Tuesday, July 11, 2017

Qualified immunity undercuts police taser case involving severely injured plaintiff

I hope you never get tased. I have handled a few taser cases, and the plaintiff always testifies that being tased hurts like living hell, like being electrocuted. The taser shuts down your ability to control your body. Excruciating pain is the controlling factor. Officers are trained to use this device. Sometimes, the use of a taser lands everyone in court.

The case is Soto v. Gaudett, decided on July 5. The police tased Soto while he was fleeing the police. Soto was driving at night without headlights and made a turn without signaling. When the police tried to stop him, Soto drove off at a high rate of speed. He then got out of the car and ran away. The police told him to stop; he would not. As he was running across the street, a police car hit him and he was thrown backwards but kept running. An officer than activated his taser, which hit Soto. In the end, Soto suffered serious injuries: a fractured skull and severe traumatic brain damage. He cannot speak, walk or act as a functional human being. He also requires around-the-clock care.

The injuries are dreadful, but does he have a case? The Court of Appeals (Kearse, Jacobs and Pooler) says Soto does not. The Court applies qualified immunity, which asks whether the police violated clearly-established law. This gives the police the benefit of the doubt; even if they technically violated the Constitution, if they did not violate clearly-established case law as handed down by the Supreme Court and the Second Circuit, then the police are immune from suit. The Second Circuit appears to have abandoned granting qualified immunity when the officer's actions are objectively reasonable as a matter of fact. It became clear to the Court that that basis for immunity found no support in Supreme Court authority, and that the only basis for immunity is whether the officers violated clearly-established law. In the end, this narrow basis for immunity may not really help plaintiffs, as the immunity inquiry is still fact-specific, and the Court now asks whether the facts as set forth by plaintiff are close enough to prior cases to deny the officers qualified immunity.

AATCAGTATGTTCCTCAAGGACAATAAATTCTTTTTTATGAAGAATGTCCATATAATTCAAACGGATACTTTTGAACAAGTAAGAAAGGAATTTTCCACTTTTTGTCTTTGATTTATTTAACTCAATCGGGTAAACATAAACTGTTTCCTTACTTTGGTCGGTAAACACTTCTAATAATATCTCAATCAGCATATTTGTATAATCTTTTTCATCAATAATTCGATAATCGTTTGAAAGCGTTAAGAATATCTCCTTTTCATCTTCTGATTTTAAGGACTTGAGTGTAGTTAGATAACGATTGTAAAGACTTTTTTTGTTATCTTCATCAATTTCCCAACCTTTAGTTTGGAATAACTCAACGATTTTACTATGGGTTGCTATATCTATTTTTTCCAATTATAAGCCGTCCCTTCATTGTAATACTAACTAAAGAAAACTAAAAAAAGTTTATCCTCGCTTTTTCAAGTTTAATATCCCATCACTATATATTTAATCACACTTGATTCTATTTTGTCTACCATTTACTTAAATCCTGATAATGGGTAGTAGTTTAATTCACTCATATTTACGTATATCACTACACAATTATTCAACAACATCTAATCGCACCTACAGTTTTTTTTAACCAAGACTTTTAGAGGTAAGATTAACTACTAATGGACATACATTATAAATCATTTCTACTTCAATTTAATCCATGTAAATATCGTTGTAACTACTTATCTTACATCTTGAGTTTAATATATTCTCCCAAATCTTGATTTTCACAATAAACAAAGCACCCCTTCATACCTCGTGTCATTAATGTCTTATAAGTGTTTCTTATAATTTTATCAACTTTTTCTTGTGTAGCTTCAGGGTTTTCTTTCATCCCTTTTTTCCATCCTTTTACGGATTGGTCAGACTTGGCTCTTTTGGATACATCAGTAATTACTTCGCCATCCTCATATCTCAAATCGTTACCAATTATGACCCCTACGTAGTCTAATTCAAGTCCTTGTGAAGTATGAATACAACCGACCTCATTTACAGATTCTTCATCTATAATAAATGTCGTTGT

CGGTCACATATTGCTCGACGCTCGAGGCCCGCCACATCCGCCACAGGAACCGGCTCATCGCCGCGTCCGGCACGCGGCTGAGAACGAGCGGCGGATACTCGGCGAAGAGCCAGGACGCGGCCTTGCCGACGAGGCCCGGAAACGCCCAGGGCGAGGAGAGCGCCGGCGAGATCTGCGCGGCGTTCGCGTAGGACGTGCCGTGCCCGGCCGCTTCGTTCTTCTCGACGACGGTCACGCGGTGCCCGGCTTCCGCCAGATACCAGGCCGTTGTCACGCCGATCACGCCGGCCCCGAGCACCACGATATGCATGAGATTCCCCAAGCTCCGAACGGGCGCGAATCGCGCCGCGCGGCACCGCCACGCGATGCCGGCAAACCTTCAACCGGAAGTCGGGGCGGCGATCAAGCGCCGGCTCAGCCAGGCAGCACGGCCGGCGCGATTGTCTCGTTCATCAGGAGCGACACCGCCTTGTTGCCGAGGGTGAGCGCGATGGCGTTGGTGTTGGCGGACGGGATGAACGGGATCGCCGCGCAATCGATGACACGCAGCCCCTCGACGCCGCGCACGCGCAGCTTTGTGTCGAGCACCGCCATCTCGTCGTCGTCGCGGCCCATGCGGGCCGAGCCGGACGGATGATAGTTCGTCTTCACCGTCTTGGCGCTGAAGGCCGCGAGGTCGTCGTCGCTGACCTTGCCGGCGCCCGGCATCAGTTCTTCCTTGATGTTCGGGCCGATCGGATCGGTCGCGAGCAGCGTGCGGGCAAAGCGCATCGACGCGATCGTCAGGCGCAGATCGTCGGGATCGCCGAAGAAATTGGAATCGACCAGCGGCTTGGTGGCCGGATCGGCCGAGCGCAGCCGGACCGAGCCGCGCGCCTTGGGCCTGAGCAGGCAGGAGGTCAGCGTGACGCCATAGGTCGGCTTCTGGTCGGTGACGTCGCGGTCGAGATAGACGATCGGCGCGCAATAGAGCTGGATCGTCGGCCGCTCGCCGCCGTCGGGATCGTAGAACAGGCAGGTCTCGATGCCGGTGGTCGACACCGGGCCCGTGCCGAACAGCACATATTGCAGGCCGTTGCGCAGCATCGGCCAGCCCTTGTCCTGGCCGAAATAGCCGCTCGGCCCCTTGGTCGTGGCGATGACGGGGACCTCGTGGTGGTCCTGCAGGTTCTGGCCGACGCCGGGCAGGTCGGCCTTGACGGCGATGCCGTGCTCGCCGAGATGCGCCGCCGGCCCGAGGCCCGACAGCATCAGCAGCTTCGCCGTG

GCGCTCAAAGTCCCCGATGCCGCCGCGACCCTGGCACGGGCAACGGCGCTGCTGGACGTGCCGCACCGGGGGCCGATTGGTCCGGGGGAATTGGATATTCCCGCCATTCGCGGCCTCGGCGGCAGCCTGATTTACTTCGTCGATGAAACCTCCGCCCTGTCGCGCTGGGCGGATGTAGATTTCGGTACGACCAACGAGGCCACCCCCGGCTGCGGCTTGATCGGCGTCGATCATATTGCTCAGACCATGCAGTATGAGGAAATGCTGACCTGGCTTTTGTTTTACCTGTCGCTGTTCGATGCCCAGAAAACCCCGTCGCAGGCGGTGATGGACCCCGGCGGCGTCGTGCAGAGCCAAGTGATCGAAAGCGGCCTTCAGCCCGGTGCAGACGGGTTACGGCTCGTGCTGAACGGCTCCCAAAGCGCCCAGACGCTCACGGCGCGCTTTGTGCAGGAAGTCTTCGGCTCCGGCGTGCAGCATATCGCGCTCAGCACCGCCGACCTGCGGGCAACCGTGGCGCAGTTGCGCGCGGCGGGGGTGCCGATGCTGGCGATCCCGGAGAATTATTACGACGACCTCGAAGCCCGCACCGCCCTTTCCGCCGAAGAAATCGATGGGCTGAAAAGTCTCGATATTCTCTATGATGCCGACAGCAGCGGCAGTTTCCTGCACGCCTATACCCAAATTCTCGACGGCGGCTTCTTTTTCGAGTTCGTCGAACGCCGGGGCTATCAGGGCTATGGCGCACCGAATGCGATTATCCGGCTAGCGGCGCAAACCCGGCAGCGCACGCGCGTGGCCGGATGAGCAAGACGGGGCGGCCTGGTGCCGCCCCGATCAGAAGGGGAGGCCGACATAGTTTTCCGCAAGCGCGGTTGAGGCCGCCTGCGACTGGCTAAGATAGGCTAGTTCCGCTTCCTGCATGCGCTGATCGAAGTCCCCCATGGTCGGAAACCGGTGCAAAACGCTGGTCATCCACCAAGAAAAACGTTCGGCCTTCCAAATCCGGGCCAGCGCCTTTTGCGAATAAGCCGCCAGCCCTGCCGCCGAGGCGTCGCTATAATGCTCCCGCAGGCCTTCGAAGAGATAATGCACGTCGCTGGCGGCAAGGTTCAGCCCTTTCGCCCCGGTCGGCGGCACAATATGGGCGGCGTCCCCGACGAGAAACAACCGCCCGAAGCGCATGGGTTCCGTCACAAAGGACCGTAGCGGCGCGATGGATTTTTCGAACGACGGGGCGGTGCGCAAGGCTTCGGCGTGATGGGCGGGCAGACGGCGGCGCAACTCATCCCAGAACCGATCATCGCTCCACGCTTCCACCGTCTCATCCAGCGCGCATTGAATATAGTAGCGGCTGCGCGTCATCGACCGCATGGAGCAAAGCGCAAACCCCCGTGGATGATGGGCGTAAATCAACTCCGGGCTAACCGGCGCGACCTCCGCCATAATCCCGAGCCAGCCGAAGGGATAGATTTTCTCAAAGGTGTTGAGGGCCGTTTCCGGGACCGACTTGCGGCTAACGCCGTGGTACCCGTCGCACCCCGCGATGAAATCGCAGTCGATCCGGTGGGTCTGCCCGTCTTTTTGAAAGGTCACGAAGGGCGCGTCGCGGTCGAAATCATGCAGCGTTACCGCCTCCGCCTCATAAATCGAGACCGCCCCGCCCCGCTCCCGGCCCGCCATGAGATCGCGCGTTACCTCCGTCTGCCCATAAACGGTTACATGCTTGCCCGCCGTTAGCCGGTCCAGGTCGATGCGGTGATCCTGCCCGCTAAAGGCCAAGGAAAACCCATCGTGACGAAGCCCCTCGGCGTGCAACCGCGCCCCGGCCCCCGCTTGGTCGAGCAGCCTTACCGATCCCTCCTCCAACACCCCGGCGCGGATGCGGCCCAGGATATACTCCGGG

This all plays out in this case. The Circuit says there are no cases as of the date of this incident -- January 23, 2008 -- that established that "a suspect who was fleeing had a right not to be stopped by means of a taser." That means the police are immune from suit; they had no basis at the time to known that someone running from the police had the right not to be tased. You may argue that if the suspect is running away and is presumably not armed, that there is no reason to tase him. But the police do have the right to seize people who are fleeing a legitimate police pursuit. The law in this area was simply to fuzzy for the police to be on notice that they could be liable under the Constitution. This all means that Soto cannot sue these officers. (The decision goes on to state that the district court identified factual issues for trial against the other officers who also pursued Soto, so he may still proceed against those defendants).

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